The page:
BEV Sales Up 241% in US in 2013


2013 Nissan LEAF

2013 Nissan LEAF

Led largely by the booming sales of the Nissan LEAF and the Tesla Model S, BEV sales in the US shot up by 241% in 2013, as compared to 2012.

Sure, some additional BEVs hit the market in 2013 that weren’t available in 2012, but that fact of the matter is that BEVs had a stellar sales years.

LEAF sales for 2013 checked in at 22,610, compared to only 9,819 in 2012.

Model S sales ended 2013 at ~17,650, compared to just ~2,650 in 2012 when the Model S was available for last 7 months of the year.

The Detroit News cites Ward’s Automotive, who pegs BEV sales at 46,000 in 2013 (no doubt an estimated figure due to Tesla and Fiat not reporting monthly sales numbers).

InsideEVs’ officially BEV tally for sales in 2013 is closer to 45,000, but still the BEV segment saw phenomenal growth in 2013 and that’s all that matters to us.

Tesla Model S

Tesla Model S

Source: Detroit News

Categories: Nissan, Tesla


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11 Comments on "BEV Sales Up 241% in US in 2013"

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Nice report. InsideEVs may have been the first to predict this.

Of course there are all of those compliance cars that barely add up to maybe 1% or 2%. Even the Focus Ev didn’t sell all that well, some might call it a compliance car since it is available in limited markets, but it is more widely available than most compliance cars. Then there is the poor i-Miev which is available nationwide and still not selling.

It would appear the Leaf and Tesla pretty much account for the vast majority of that figure. So I wouldn’t say that “all BEVs” were doing stellar.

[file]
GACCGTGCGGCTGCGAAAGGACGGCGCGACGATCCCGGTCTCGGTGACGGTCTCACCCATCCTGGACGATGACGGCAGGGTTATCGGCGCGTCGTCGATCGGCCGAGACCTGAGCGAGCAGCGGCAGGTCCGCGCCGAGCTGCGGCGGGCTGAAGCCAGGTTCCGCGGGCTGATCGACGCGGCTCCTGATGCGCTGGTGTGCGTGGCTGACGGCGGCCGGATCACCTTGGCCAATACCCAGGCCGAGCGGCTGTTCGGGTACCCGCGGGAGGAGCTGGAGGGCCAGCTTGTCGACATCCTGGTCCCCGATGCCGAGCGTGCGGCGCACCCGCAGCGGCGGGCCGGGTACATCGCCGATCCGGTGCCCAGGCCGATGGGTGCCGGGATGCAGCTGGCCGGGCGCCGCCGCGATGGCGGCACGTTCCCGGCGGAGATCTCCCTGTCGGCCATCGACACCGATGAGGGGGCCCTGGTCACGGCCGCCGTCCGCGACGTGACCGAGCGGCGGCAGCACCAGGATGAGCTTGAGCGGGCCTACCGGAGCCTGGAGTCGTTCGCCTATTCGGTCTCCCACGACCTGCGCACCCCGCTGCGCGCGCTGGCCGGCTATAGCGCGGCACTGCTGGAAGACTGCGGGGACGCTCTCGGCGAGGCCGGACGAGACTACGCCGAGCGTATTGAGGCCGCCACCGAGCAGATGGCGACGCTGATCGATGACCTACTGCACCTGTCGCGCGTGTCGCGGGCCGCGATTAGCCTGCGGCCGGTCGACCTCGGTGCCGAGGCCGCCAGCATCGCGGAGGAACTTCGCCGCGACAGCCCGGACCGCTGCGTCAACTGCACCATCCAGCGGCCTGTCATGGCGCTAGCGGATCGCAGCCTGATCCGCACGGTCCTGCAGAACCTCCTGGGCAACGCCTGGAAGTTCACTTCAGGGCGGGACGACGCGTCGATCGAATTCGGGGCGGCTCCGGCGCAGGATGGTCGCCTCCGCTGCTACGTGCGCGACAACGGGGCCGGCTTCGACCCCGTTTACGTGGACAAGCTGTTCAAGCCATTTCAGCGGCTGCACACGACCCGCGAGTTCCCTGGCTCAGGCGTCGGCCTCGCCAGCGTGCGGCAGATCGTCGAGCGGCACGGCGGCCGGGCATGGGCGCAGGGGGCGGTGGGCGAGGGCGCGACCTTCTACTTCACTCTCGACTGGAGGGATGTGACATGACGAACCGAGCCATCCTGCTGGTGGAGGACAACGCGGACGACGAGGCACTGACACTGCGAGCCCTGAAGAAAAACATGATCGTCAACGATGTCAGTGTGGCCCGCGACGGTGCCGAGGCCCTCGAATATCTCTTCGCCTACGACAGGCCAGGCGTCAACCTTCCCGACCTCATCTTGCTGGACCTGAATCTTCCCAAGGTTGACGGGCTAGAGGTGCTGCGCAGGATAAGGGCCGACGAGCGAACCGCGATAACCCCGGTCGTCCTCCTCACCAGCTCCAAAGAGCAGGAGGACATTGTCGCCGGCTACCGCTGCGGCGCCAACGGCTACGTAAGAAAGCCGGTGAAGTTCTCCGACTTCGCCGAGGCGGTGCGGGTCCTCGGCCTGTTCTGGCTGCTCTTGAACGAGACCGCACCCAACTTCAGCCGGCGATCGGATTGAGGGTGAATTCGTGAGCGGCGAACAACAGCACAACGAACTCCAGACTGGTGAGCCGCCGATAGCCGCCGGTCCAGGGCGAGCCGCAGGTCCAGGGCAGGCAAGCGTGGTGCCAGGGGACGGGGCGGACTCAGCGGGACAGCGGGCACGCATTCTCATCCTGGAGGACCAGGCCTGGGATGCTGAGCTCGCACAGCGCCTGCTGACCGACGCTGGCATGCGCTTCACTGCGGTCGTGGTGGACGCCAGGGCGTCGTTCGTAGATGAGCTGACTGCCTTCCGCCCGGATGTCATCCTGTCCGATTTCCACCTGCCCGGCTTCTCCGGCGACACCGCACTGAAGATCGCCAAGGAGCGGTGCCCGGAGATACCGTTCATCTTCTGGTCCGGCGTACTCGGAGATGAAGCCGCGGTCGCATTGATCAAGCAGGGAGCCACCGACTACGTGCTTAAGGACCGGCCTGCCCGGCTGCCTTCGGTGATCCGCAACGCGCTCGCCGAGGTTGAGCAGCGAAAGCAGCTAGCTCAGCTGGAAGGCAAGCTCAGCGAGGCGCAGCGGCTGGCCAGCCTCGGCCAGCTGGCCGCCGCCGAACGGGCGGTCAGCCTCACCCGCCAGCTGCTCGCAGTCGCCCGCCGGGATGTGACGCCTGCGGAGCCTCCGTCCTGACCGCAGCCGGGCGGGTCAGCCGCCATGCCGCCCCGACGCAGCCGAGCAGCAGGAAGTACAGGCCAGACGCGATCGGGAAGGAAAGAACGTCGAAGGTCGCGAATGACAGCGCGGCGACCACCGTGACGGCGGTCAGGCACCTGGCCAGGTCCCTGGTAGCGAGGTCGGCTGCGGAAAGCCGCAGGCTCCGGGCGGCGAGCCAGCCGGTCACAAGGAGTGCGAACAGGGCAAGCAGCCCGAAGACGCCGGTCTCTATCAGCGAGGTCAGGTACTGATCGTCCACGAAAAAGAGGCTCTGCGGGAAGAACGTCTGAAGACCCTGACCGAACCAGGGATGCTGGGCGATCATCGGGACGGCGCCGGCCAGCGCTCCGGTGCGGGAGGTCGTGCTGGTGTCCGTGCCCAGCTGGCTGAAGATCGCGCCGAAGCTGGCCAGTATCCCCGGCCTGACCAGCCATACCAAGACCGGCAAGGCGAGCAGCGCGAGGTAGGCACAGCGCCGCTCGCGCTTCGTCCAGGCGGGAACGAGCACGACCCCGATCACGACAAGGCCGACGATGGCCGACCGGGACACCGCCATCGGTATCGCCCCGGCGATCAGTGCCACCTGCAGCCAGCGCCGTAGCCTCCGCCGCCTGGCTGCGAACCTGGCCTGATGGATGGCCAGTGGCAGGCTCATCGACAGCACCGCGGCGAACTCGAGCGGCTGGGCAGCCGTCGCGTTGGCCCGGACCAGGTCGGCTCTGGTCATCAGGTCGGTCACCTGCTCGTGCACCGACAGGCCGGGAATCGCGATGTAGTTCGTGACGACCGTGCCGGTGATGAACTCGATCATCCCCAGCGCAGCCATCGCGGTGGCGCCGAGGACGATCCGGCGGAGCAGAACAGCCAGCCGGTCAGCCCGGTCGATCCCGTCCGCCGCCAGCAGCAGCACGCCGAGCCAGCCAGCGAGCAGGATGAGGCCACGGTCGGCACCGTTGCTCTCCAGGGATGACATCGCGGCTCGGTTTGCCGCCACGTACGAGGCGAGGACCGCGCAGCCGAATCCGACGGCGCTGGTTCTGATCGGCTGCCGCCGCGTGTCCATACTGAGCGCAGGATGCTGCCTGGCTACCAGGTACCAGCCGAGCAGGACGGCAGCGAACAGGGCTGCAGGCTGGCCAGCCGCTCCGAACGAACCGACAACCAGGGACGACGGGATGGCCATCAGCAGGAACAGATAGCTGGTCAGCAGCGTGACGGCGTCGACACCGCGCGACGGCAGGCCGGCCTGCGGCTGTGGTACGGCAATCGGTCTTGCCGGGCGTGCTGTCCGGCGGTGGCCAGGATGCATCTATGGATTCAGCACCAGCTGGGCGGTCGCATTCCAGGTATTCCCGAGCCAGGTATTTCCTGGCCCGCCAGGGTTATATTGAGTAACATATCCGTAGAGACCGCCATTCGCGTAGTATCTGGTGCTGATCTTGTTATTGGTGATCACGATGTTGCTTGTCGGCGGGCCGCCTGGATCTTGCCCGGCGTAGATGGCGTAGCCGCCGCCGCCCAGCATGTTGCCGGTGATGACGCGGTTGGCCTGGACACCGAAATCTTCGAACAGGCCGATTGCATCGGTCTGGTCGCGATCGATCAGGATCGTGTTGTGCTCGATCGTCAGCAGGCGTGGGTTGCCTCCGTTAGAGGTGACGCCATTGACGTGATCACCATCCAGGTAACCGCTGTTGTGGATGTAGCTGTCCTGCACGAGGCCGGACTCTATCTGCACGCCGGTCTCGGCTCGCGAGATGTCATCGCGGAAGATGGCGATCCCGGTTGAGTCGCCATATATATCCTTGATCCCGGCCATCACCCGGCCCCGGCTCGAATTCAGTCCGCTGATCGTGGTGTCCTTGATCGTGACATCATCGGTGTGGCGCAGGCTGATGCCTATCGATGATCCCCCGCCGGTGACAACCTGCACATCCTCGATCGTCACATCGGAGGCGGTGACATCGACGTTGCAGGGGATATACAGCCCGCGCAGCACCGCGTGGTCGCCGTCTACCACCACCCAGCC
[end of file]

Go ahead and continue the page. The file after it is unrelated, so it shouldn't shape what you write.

Looking at BEV sales increase percentages for 2013 over 2012, the leaders would actually trend a bit differently:

1. Model S – up 566%
2. Fit EV – up 511%
3. RAV4-EV – up 456%
4. Focus Electric – up 131%
5. Leaf – up 130%
6. i-MiEV – up 86%

Not even a gnat on a camel based on the 15,000,000 cars sold in 2013. Makes for a nice, misleading headline, though.

1/3 of 1 percent is a pretty weak spark!

Yes, it’s easy to see the glass a half full, especially at the beginning of the adoption curve. That said, it’s indeniable that important progress has betn made and the underlying technology is getting better.

This situation reminds me quite vividly of another technology-based revolution that I had a front-row seat for: PCs. I remember quite clearly the very earliest days of the PC, when all the mainframe fans dismissed them as toys that “would never replace mainframe processing”, “were a waste of time and money”, etc. It took a few years, but those toys kept improving and now “mainframes” are barely in existence outside of highly specialized applications that need the raw horsepower, like weather prediction.

A change we desperately need to make (decarbonizing our transportation systems) coupled with what will very soon be an overwhelming financial incentive to dump ICE vehicles, guarantees that PHEVs and EVs will dominate the personal transportation market.

It’s quite understandable that not everything that has a battery must sell. Think I-Phone – it took one successful device to turn mobile market upside down. In the car business it seems Tesla takes on this role. Trendy, revolutionary, innovative. Others will follow or die out.

When you rework the tallies for 2014 you may want to show monthly sales numbers in graph form and draw them from 2012 onward. That can give indications of the growth trend futures. Year over year numbers hide the details and are not granular enough for some of us “trend watchers”. EVs are geeky nerdfest vehicles. We also want more data and graphs beyond basic numbers.

Nissan & Tesla own this marketplace and 2014 should see more ICE kicked to the curb in favour of EVs.

Curious to see how the BMW i3 will factor in!!!